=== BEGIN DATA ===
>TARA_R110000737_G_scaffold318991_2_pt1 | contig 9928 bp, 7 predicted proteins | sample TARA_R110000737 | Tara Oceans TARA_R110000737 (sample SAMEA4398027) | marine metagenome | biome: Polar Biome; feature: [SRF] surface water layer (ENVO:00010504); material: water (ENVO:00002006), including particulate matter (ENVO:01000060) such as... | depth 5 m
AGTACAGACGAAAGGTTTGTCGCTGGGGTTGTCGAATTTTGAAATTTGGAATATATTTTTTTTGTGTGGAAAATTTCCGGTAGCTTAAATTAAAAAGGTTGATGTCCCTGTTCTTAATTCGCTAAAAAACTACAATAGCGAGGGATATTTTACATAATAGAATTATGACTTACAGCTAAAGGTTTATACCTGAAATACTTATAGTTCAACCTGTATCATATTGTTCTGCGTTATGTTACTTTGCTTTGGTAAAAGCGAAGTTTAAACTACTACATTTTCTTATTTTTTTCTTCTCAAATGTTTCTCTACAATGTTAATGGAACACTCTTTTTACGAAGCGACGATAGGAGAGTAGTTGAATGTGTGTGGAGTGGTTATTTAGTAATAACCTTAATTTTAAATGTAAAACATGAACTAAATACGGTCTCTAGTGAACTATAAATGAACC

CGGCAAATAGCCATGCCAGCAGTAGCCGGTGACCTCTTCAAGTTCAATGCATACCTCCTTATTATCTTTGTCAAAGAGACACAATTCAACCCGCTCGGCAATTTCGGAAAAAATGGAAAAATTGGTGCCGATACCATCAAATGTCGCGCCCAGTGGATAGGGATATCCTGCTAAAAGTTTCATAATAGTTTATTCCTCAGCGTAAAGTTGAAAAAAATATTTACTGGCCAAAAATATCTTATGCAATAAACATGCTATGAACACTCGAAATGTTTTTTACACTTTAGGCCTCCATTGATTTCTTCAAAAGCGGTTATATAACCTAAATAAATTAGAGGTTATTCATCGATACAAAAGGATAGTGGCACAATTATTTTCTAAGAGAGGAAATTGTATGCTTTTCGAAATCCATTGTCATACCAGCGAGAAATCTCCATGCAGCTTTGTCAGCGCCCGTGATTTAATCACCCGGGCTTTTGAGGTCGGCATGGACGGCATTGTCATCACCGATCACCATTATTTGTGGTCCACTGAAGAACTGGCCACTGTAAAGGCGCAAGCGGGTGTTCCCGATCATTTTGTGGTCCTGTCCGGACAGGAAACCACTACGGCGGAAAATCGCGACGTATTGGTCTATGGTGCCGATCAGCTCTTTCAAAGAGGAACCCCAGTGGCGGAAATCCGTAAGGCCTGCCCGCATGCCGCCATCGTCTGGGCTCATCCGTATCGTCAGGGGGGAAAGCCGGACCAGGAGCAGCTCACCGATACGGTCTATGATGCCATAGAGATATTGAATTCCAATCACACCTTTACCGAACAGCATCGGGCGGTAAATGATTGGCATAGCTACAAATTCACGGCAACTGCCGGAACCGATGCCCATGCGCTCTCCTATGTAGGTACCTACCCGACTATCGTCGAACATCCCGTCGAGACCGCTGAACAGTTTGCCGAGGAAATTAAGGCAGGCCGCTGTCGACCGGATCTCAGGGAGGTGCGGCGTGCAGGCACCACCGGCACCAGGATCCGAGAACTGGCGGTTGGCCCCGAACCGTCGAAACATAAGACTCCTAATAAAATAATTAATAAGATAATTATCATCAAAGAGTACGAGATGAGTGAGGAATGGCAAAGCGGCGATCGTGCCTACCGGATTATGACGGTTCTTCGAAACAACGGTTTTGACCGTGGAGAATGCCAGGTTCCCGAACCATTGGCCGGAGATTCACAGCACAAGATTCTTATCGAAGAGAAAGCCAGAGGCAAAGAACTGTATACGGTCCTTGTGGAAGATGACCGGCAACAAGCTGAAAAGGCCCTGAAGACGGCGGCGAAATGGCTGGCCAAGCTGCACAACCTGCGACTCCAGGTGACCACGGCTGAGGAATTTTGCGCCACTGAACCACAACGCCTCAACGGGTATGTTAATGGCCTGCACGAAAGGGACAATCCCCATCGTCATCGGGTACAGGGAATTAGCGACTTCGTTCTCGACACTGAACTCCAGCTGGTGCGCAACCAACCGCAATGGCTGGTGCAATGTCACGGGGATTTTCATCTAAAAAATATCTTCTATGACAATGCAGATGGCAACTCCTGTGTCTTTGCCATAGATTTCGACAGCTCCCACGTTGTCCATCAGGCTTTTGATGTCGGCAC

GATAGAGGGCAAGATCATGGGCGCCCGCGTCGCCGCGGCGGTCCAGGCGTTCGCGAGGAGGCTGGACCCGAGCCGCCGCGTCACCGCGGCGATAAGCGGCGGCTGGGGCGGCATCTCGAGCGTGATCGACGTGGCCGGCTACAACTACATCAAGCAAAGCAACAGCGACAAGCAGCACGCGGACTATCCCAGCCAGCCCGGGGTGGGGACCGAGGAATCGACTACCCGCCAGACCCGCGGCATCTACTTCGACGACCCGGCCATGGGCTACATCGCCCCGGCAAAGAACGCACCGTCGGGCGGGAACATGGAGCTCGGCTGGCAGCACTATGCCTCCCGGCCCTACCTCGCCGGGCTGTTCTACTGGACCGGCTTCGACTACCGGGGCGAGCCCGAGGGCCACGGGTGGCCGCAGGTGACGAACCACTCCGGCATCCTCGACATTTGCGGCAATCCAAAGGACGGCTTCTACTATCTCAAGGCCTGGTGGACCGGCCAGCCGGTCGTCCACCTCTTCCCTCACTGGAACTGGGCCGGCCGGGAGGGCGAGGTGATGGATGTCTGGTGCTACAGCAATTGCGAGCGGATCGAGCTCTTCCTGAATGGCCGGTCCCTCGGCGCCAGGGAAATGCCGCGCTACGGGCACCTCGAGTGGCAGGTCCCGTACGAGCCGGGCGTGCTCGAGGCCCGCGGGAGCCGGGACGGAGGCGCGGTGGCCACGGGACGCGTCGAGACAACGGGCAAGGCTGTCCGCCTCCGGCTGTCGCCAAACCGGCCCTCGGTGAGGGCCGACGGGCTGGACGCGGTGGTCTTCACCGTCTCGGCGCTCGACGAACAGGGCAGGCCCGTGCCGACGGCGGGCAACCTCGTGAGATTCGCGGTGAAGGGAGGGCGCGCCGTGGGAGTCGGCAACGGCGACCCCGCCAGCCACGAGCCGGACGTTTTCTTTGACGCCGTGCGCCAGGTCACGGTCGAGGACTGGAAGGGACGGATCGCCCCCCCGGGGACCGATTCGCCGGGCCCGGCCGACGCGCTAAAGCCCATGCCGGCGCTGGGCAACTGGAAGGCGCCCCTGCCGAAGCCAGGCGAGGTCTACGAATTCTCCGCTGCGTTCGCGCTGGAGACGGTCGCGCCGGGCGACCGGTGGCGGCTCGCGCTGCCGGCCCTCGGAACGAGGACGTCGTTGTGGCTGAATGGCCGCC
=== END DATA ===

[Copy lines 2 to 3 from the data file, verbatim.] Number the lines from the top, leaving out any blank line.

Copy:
AGTACAGACGAAAGGTTTGTCGCTGGGGTTGTCGAATTTTGAAATTTGGAATATATTTTTTTTGTGTGGAAAATTTCCGGTAGCTTAAATTAAAAAGGTTGATGTCCCTGTTCTTAATTCGCTAAAAAACTACAATAGCGAGGGATATTTTACATAATAGAATTATGACTTACAGCTAAAGGTTTATACCTGAAATACTTATAGTTCAACCTGTATCATATTGTTCTGCGTTATGTTACTTTGCTTTGGTAAAAGCGAAGTTTAAACTACTACATTTTCTTATTTTTTTCTTCTCAAATGTTTCTCTACAATGTTAATGGAACACTCTTTTTACGAAGCGACGATAGGAGAGTAGTTGAATGTGTGTGGAGTGGTTATTTAGTAATAACCTTAATTTTAAATGTAAAACATGAACTAAATACGGTCTCTAGTGAACTATAAATGAACC

CGGCAAATAGCCATGCCAGCAGTAGCCGGTGACCTCTTCAAGTTCAATGCATACCTCCTTATTATCTTTGTCAAAGAGACACAATTCAACCCGCTCGGCAATTTCGGAAAAAATGGAAAAATTGGTGCCGATACCATCAAATGTCGCGCCCAGTGGATAGGGATATCCTGCTAAAAGTTTCATAATAGTTTATTCCTCAGCGTAAAGTTGAAAAAAATATTTACTGGCCAAAAATATCTTATGCAATAAACATGCTATGAACACTCGAAATGTTTTTTACACTTTAGGCCTCCATTGATTTCTTCAAAAGCGGTTATATAACCTAAATAAATTAGAGGTTATTCATCGATACAAAAGGATAGTGGCACAATTATTTTCTAAGAGAGGAAATTGTATGCTTTTCGAAATCCATTGTCATACCAGCGAGAAATCTCCATGCAGCTTTGTCAGCGCCCGTGATTTAATCACCCGGGCTTTTGAGGTCGGCATGGACGGCATTGTCATCACCGATCACCATTATTTGTGGTCCACTGAAGAACTGGCCACTGTAAAGGCGCAAGCGGGTGTTCCCGATCATTTTGTGGTCCTGTCCGGACAGGAAACCACTACGGCGGAAAATCGCGACGTATTGGTCTATGGTGCCGATCAGCTCTTTCAAAGAGGAACCCCAGTGGCGGAAATCCGTAAGGCCTGCCCGCATGCCGCCATCGTCTGGGCTCATCCGTATCGTCAGGGGGGAAAGCCGGACCAGGAGCAGCTCACCGATACGGTCTATGATGCCATAGAGATATTGAATTCCAATCACACCTTTACCGAACAGCATCGGGCGGTAAATGATTGGCATAGCTACAAATTCACGGCAACTGCCGGAACCGATGCCCATGCGCTCTCCTATGTAGGTACCTACCCGACTATCGTCGAACATCCCGTCGAGACCGCTGAACAGTTTGCCGAGGAAATTAAGGCAGGCCGCTGTCGACCGGATCTCAGGGAGGTGCGGCGTGCAGGCACCACCGGCACCAGGATCCGAGAACTGGCGGTTGGCCCCGAACCGTCGAAACATAAGACTCCTAATAAAATAATTAATAAGATAATTATCATCAAAGAGTACGAGATGAGTGAGGAATGGCAAAGCGGCGATCGTGCCTACCGGATTATGACGGTTCTTCGAAACAACGGTTTTGACCGTGGAGAATGCCAGGTTCCCGAACCATTGGCCGGAGATTCACAGCACAAGATTCTTATCGAAGAGAAAGCCAGAGGCAAAGAACTGTATACGGTCCTTGTGGAAGATGACCGGCAACAAGCTGAAAAGGCCCTGAAGACGGCGGCGAAATGGCTGGCCAAGCTGCACAACCTGCGACTCCAGGTGACCACGGCTGAGGAATTTTGCGCCACTGAACCACAACGCCTCAACGGGTATGTTAATGGCCTGCACGAAAGGGACAATCCCCATCGTCATCGGGTACAGGGAATTAGCGACTTCGTTCTCGACACTGAACTCCAGCTGGTGCGCAACCAACCGCAATGGCTGGTGCAATGTCACGGGGATTTTCATCTAAAAAATATCTTCTATGACAATGCAGATGGCAACTCCTGTGTCTTTGCCATAGATTTCGACAGCTCCCACGTTGTCCATCAGGCTTTTGATGTCGGCAC